Raising Strong Readers: All hands on deck (Notes from a reading specialist)

Yet another nervous and confused parent walked into my life recently. It’s part of the reading specialist job description, but it doesn’t have to be this way. I’m sure of that much.

Most parents of struggling students share a common problem: they know their child struggles with reading, but they don’t know what is causing the difficulties. And without that information, parents don’t know what to do next: it’s much more difficult to advocate if you don’t know exactly what the problem is. 

From my experience, I think all parents need to know more, and know it earlier

With information, parents tend to feel less anxious and more like collaborative partners alongside their child’s teachers.  

More specifically:

  • Parents need to be informed about how children learn to read. 
    • They need to know about the science of reading, just as they know about the science of healthy eating. They should feel informed enough about the learning-to-read process, as well as their child’s literacy curriculum, to support their children at home. They should feel informed enough to ask pediatricians or teachers targeted questions all along the way.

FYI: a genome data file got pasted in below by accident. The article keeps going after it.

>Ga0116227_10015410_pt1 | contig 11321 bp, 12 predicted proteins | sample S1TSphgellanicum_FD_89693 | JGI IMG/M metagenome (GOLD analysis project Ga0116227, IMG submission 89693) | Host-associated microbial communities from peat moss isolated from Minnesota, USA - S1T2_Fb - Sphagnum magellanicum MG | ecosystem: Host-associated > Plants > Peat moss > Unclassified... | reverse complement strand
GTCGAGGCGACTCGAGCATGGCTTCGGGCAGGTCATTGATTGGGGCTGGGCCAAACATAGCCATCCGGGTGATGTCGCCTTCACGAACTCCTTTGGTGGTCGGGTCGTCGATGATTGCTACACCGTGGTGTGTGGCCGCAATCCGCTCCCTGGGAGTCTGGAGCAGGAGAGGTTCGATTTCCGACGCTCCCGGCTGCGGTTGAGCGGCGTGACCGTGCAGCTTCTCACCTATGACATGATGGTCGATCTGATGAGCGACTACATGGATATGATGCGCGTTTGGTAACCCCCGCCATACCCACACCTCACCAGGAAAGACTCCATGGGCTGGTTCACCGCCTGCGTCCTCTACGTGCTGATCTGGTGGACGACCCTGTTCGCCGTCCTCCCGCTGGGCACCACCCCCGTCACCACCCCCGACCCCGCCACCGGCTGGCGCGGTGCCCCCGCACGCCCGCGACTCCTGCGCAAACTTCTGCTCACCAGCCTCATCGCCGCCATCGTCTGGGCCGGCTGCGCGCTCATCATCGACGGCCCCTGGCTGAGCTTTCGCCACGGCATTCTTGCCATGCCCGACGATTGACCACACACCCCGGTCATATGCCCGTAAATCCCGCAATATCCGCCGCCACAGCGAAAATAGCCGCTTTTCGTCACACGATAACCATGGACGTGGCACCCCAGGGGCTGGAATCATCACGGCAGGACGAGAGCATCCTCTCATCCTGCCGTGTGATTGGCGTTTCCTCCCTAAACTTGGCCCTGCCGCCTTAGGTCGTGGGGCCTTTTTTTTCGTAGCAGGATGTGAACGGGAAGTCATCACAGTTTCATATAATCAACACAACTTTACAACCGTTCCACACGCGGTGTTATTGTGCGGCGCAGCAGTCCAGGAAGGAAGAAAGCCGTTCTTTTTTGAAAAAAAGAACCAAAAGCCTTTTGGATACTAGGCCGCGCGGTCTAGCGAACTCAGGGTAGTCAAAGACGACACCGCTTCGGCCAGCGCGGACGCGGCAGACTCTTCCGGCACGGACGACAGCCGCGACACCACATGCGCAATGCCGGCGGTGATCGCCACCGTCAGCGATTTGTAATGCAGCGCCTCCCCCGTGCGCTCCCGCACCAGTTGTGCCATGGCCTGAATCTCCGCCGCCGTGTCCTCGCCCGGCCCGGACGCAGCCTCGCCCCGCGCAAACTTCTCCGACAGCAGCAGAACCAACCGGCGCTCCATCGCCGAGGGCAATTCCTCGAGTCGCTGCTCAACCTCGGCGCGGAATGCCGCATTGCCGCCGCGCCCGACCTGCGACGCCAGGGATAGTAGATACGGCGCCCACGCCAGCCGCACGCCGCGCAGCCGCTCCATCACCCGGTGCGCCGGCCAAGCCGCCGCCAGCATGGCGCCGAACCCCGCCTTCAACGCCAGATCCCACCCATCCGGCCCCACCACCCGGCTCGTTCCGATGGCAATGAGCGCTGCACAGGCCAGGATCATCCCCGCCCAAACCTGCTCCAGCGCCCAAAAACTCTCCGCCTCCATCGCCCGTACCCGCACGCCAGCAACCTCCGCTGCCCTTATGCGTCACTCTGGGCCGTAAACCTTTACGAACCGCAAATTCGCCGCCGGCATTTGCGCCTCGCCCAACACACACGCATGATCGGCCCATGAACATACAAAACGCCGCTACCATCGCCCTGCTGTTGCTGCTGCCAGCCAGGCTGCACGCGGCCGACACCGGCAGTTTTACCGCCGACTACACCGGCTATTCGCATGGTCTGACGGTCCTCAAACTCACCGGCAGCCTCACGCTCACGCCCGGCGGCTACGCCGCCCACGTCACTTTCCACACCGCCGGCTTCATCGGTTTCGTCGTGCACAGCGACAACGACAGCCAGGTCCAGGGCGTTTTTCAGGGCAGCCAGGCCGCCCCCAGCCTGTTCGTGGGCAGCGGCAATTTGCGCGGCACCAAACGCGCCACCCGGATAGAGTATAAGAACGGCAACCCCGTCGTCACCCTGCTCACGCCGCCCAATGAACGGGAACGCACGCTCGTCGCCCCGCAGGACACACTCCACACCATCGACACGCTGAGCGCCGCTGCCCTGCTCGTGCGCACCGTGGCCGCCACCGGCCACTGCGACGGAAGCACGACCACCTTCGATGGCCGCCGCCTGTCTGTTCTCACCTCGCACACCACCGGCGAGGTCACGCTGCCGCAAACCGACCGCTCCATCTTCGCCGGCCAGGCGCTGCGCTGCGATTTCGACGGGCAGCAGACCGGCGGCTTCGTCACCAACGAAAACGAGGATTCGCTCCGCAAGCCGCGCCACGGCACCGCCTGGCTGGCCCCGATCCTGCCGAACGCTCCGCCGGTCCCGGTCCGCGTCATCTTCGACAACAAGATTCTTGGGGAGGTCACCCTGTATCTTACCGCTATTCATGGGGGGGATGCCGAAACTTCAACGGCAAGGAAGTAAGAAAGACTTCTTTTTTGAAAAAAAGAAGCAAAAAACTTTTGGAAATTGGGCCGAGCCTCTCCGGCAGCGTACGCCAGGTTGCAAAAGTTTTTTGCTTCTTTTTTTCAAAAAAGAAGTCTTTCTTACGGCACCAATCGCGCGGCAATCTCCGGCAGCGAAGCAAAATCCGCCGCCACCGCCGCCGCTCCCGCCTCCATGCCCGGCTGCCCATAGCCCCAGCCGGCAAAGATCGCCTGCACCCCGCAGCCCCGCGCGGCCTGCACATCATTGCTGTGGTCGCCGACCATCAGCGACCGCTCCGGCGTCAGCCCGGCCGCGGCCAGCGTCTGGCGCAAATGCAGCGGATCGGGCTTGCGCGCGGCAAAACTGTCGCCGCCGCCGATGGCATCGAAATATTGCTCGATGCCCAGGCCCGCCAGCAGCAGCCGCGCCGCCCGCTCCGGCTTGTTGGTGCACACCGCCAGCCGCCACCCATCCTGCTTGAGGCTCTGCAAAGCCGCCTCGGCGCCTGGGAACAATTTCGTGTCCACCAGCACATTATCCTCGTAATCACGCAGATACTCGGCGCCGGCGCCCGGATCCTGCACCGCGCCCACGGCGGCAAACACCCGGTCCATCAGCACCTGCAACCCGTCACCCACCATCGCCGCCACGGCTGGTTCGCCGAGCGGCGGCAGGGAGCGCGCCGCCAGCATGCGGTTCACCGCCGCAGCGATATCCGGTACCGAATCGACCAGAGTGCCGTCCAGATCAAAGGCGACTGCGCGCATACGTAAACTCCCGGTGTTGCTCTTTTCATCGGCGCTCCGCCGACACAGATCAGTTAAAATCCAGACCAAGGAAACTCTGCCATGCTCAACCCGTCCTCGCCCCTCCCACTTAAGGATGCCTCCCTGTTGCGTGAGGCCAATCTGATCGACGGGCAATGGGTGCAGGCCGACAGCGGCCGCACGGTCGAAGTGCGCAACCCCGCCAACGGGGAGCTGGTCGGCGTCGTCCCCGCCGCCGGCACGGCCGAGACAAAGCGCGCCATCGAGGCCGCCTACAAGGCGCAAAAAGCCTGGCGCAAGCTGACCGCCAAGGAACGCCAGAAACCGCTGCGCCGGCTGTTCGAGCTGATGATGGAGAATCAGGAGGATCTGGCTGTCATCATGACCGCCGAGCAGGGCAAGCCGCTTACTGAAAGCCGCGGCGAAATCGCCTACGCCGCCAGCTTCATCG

• Parents can’t be in the dark about their own children’s reading development. 
    • They need to know how their child is doing during the early years and beyond, so they can raise concerns regarding a child’s growth when necessary, and raise those concerns early. This requires open and honest communication between parents and teachers/other specialists at the school, and it requires trust. Establishing this type of relationship and communication becomes much easier when both parties (parents and teachers) are adequately informed, allowing for a more reciprocal, balanced conversation. 

Raising strong readers requires all hands on deck

And the earlier everyone gets on board, the higher the chances for success. It would mean parents balancing urgency over a child’s needs with their own sense of panic: there are lots of tools available, and we just need to use them at the right time and for the right reason.

It would mean schools embracing every opportunity to be transparent with families. That transparency would help create a collective support team made up of people who all understand what kinds of help the child needs to master the skills he/she needs help with every day — and not just during the relatively-few hours that the child is in the classroom. 

Next time on Notes from a Reading Specialist: Why don’t most schools share more information earlier with parents? And what can happen when parents are left in the dark?

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